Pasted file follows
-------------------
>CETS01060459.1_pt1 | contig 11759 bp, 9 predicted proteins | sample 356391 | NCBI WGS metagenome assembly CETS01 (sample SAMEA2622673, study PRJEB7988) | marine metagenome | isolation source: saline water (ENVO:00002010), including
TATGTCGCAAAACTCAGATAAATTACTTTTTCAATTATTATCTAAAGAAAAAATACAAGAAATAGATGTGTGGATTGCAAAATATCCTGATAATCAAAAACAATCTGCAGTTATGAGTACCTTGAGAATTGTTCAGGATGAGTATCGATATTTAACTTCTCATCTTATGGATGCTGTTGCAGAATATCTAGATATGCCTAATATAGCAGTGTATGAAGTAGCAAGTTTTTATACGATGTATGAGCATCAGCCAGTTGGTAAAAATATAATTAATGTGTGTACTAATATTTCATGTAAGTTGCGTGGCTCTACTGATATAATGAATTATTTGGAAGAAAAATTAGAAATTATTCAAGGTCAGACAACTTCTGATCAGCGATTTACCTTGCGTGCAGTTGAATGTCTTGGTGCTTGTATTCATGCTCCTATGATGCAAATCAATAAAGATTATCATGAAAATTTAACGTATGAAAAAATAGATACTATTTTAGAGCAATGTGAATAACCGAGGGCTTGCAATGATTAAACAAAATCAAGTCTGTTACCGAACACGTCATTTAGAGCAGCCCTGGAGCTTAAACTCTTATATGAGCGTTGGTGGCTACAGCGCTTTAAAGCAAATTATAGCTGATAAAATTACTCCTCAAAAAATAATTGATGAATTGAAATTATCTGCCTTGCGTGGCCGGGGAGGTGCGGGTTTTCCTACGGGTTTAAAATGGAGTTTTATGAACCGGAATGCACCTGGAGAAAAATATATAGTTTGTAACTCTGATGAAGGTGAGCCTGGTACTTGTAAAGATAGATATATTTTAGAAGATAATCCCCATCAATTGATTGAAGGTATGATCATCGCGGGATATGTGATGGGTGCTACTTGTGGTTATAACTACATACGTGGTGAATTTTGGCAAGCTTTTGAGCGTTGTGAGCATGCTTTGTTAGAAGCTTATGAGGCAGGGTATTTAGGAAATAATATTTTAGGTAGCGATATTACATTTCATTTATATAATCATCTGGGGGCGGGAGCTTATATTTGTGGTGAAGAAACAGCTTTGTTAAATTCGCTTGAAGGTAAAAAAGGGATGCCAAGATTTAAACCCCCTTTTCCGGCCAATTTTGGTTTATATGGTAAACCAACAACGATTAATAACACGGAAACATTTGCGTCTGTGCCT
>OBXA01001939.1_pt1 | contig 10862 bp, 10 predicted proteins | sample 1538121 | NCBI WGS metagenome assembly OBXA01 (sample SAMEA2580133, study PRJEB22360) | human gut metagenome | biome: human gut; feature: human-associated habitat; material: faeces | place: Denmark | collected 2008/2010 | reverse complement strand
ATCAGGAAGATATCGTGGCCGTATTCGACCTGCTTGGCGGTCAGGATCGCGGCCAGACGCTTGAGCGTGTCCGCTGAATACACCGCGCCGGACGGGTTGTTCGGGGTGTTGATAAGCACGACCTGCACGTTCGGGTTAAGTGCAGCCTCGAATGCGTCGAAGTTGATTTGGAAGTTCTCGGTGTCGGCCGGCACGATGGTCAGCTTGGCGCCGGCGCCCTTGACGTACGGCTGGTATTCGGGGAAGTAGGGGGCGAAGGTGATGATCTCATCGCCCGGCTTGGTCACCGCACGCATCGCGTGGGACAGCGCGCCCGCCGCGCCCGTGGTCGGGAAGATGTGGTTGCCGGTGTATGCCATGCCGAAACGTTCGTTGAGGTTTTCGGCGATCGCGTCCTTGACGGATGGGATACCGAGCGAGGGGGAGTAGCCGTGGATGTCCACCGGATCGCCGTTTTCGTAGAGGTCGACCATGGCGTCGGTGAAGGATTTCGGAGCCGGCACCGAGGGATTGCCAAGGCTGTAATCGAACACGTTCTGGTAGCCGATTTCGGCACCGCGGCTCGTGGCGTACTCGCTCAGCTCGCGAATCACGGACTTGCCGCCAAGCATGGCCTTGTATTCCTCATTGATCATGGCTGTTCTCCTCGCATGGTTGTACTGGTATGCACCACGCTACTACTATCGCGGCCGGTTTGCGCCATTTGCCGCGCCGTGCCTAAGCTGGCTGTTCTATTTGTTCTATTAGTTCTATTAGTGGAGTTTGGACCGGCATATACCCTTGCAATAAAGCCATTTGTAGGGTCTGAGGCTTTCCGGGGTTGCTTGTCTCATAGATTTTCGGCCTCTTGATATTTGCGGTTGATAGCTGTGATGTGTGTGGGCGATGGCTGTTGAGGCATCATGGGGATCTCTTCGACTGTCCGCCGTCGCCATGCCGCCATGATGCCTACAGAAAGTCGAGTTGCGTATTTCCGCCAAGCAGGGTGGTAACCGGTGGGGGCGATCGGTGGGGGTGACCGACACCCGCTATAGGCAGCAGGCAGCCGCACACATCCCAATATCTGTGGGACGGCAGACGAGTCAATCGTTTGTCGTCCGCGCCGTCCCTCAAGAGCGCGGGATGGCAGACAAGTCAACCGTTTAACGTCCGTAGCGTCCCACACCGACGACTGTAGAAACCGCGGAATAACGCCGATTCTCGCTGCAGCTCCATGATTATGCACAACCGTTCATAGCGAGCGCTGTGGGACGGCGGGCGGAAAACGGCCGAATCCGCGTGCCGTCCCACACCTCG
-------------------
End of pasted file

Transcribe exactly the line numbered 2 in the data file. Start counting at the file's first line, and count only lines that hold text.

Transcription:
TATGTCGCAAAACTCAGATAAATTACTTTTTCAATTATTATCTAAAGAAAAAATACAAGAAATAGATGTGTGGATTGCAAAATATCCTGATAATCAAAAACAATCTGCAGTTATGAGTACCTTGAGAATTGTTCAGGATGAGTATCGATATTTAACTTCTCATCTTATGGATGCTGTTGCAGAATATCTAGATATGCCTAATATAGCAGTGTATGAAGTAGCAAGTTTTTATACGATGTATGAGCATCAGCCAGTTGGTAAAAATATAATTAATGTGTGTACTAATATTTCATGTAAGTTGCGTGGCTCTACTGATATAATGAATTATTTGGAAGAAAAATTAGAAATTATTCAAGGTCAGACAACTTCTGATCAGCGATTTACCTTGCGTGCAGTTGAATGTCTTGGTGCTTGTATTCATGCTCCTATGATGCAAATCAATAAAGATTATCATGAAAATTTAACGTATGAAAAAATAGATACTATTTTAGAGCAATGTGAATAACCGAGGGCTTGCAATGATTAAACAAAATCAAGTCTGTTACCGAACACGTCATTTAGAGCAGCCCTGGAGCTTAAACTCTTATATGAGCGTTGGTGGCTACAGCGCTTTAAAGCAAATTATAGCTGATAAAATTACTCCTCAAAAAATAATTGATGAATTGAAATTATCTGCCTTGCGTGGCCGGGGAGGTGCGGGTTTTCCTACGGGTTTAAAATGGAGTTTTATGAACCGGAATGCACCTGGAGAAAAATATATAGTTTGTAACTCTGATGAAGGTGAGCCTGGTACTTGTAAAGATAGATATATTTTAGAAGATAATCCCCATCAATTGATTGAAGGTATGATCATCGCGGGATATGTGATGGGTGCTACTTGTGGTTATAACTACATACGTGGTGAATTTTGGCAAGCTTTTGAGCGTTGTGAGCATGCTTTGTTAGAAGCTTATGAGGCAGGGTATTTAGGAAATAATATTTTAGGTAGCGATATTACATTTCATTTATATAATCATCTGGGGGCGGGAGCTTATATTTGTGGTGAAGAAACAGCTTTGTTAAATTCGCTTGAAGGTAAAAAAGGGATGCCAAGATTTAAACCCCCTTTTCCGGCCAATTTTGGTTTATATGGTAAACCAACAACGATTAATAACACGGAAACATTTGCGTCTGTGCCT